By Michael Martina
BEIJING (Reuters) - A Chinese bribery investigation into British drugmaker GlaxoSmithKline
Experts said foreign companies across the spectrum were watching closely to see what happened to GSK and its four detained Chinese executives given bribery and business go hand-in-hand in the world's second biggest economy.
Chinese police on Monday accused GlaxoSmithKline of bribing officials and doctors to boost sales and raise the price of its medicines. They said GSK transferred up to 3 billion yuan ($489 million) to 700 travel agencies and consultancies over six years to facilitate the bribes.
Britain's biggest drug maker said it was deeply concerned by the developments, which it called "shameful".
On the same day police announced their revelations, senior managers from another multinational pharmaceutical firm in China were telling staff to make sure they complied with Chinese regulations governing the industry, one employee said.
"The message from the top is that if I have to choose between compliance and winning business, I would rather lose the business," the employee told Reuters, requesting anonymity because of the sensitivity of the matter.
Bribes to government officials, underfunded hospitals and poorly paid doctors have long facilitated the regulatory approval, distribution and the pricing of medicines in China.
Experts said it was too soon to tell if the GSK investigation would change such practices.
On top of the police probe, China's National Development and Reform Commission is examining prices charged by 60 local and international drugmakers including units of GSK, Merck & Co Inc
"All the other players in the industry will be taking a look at their procedures, whether they face any active investigations or not," said John McFarland, head of fraud prevention at Hill & Associates, based in Singapore.
CORPORATE BRIBERY RIFE
The GSK investigation is the highest profile corporate probe in China since four executives from mining giant Rio Tinto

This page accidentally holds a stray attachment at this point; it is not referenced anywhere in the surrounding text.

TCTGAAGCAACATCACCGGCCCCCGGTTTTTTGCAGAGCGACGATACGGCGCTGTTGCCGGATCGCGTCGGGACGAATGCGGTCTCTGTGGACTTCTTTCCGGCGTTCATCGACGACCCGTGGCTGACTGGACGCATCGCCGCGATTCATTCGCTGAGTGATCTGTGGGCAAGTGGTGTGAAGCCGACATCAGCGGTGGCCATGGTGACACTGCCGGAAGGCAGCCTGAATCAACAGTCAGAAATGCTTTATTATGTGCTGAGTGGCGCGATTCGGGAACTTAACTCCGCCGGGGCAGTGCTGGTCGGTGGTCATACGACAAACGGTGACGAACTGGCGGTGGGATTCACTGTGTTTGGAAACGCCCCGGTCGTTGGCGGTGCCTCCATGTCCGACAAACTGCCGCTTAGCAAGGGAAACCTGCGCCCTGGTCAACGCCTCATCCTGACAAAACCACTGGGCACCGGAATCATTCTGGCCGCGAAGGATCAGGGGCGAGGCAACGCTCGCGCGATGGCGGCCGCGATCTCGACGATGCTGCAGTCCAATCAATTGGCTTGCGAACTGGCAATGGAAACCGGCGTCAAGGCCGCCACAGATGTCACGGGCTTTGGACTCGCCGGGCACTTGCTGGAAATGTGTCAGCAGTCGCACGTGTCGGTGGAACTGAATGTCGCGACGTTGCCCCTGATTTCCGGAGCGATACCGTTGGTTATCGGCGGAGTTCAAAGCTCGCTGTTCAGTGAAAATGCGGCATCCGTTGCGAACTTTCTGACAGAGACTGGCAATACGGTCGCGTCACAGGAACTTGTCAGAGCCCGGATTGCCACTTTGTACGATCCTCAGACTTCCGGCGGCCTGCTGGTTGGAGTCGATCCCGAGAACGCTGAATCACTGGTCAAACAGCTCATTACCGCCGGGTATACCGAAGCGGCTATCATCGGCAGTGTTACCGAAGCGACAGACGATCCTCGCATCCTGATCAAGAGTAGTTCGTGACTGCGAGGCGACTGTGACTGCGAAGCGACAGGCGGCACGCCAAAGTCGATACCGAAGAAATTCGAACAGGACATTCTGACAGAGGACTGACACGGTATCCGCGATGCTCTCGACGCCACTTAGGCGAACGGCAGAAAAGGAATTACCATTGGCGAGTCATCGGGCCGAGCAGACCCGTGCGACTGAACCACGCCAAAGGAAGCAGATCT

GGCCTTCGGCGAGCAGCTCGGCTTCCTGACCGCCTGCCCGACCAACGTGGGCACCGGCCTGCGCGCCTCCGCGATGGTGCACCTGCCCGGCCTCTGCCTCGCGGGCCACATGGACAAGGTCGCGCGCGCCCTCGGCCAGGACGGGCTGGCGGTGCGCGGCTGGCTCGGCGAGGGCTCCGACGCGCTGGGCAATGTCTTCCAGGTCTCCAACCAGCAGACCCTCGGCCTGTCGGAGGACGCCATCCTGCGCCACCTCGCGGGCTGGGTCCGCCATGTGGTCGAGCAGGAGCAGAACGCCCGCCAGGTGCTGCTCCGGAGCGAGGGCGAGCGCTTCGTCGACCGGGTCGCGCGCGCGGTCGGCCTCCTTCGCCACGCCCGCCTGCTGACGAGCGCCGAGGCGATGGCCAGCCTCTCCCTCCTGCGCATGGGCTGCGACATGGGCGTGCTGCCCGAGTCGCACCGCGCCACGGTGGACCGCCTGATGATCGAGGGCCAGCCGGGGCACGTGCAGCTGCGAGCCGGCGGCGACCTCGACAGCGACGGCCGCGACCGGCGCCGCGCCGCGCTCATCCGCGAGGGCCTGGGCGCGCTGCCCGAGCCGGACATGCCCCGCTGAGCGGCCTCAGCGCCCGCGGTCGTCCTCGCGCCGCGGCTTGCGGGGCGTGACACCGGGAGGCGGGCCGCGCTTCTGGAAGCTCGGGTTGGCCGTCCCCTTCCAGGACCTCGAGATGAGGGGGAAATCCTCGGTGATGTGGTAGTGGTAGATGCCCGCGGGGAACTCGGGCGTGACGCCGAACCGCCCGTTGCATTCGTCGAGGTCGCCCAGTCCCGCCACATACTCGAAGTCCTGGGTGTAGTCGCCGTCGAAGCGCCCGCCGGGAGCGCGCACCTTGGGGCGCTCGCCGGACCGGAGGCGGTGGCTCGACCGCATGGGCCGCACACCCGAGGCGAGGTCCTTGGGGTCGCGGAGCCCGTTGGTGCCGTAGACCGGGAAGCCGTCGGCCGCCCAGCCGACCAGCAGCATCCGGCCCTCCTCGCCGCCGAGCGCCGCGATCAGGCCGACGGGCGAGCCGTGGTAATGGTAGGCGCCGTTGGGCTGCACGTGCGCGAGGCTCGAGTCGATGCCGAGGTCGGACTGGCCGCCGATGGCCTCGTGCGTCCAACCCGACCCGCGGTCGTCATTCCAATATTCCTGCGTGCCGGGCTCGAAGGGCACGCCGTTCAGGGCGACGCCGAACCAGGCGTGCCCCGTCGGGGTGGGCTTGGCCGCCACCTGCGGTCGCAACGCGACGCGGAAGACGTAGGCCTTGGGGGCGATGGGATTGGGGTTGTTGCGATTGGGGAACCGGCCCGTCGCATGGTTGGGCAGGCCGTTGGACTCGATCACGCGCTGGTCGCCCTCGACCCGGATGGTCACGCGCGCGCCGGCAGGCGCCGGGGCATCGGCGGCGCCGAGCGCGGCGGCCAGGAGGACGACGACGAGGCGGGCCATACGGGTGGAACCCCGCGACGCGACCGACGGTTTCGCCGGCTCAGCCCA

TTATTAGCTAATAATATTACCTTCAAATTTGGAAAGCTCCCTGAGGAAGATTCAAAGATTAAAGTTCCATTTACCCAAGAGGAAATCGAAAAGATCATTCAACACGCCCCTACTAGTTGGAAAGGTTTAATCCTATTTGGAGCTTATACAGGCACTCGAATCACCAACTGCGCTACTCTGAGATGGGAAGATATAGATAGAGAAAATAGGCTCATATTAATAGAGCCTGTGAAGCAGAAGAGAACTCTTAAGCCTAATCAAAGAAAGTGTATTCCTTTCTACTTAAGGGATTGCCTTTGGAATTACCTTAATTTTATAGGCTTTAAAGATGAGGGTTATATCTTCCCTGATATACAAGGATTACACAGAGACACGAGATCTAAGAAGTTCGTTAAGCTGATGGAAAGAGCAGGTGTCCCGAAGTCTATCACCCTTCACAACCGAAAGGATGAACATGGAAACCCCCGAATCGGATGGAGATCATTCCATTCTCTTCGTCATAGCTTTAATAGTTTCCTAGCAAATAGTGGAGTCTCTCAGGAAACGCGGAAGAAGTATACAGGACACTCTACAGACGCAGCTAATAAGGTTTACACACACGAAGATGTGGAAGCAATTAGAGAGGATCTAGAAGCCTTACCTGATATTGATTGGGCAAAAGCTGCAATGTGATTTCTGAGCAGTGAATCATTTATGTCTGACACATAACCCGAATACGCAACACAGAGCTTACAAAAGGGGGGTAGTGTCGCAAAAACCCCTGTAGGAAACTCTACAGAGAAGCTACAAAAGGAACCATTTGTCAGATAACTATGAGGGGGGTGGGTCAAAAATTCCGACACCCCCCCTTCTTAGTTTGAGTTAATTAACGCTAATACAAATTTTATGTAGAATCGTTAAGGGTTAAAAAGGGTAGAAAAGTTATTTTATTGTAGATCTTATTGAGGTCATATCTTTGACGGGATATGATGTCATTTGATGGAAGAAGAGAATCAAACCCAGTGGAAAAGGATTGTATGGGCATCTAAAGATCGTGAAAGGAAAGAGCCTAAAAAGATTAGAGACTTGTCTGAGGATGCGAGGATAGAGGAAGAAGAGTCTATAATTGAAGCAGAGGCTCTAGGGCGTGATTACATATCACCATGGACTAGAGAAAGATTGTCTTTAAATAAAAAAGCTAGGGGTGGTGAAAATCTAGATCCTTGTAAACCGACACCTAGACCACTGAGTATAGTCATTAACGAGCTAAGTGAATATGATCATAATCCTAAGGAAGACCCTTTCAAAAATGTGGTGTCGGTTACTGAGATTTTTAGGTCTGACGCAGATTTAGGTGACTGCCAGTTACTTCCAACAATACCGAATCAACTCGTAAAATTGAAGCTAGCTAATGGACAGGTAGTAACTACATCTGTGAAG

Past improper payouts in China have also landed other Western drugmakers in trouble - although with U.S. rather than Chinese authorities.
China is increasingly important for big drug makers, which rely on growth in emerging markets to offset slower sales in Western markets. IMS Health, which tracks pharmaceutical industry trends, expects China to overtake Japan as the world's second-biggest drugs market behind the United States by 2016.
Some lawyers in China said corporate bribery was so widespread that a single action in one industry was unlikely to halt the practice without sustained enforcement from the authorities.
But Richard Cassin, an expert on the U.S. Foreign Corrupt Practices Act and author of a popular FCPA blog, said China had drawn a line in the sand for foreign companies.
"The China investigation and detentions of executives of a giant Western company will shake up anyone responsible for compliance," he said.
A legal and compliance executive at a major multinational conglomerate in China said all eyes were on GSK.
"Businesses outside of the sector are really watching this to see whether this is an isolated circumstance," the executive, who was not authorized to speak to the media, told Reuters.
When announcing the accusations against GSK, Chinese police said they had uncovered information that pointed to similar violations made by other multinational pharmaceutical firms, although they have not named any companies.
BIG PHARMA AN EASY TARGET
Pharmaceutical companies are at the mercy of Chinese regulators in getting products licensed for import or manufacture in China, or to get them listed on the national drug registry. They typically rely on hired distributors to get their drugs to market and into hospitals.
State broadcaster CCTV on Tuesday night aired an interview with one of the detained GSK executives, who said he funneled money through travel agencies by arranging conferences, some of which were never held.
That money was then used to bribe officials, doctors and medical associations to facilitate sales or drug registrations.
According to sources with knowledge of the industry, China's sophisticated and thriving market for fake documents also allows local employees to provide forged paperwork to more senior or global managers.
Efforts made by drug firms at compliance training can even backfire, as some employees learn how to avoid detection.
Politics could also be playing its part in the focus on foreign drugs companies.
China's government is faced with a $1 trillion healthcare bill by 2020, according to a report by consultants McKinsey, and is keen to cut the prices of medicines while at the same time trying to provide universal access to healthcare.
That has made pharmaceutical companies vulnerable, said James Zimmerman, managing partner of law firm Sheppard Mullin Richter & Hampton and a former chairman of the American Chamber of Commerce in China.
"My take is that the PRC government is targeting the industry given that cost-effective health care for the masses is a critical current policy objective for China's aging population, and the government's legitimacy is at risk if it fails to deliver on its promise of affordable and accessible health care," Zimmerman said.
(Additional reporting by Rachel Armstrong in SINGAPORE and Matt Haldane in WASHINGTON; Editing by Dean Yates and Alex Richardson)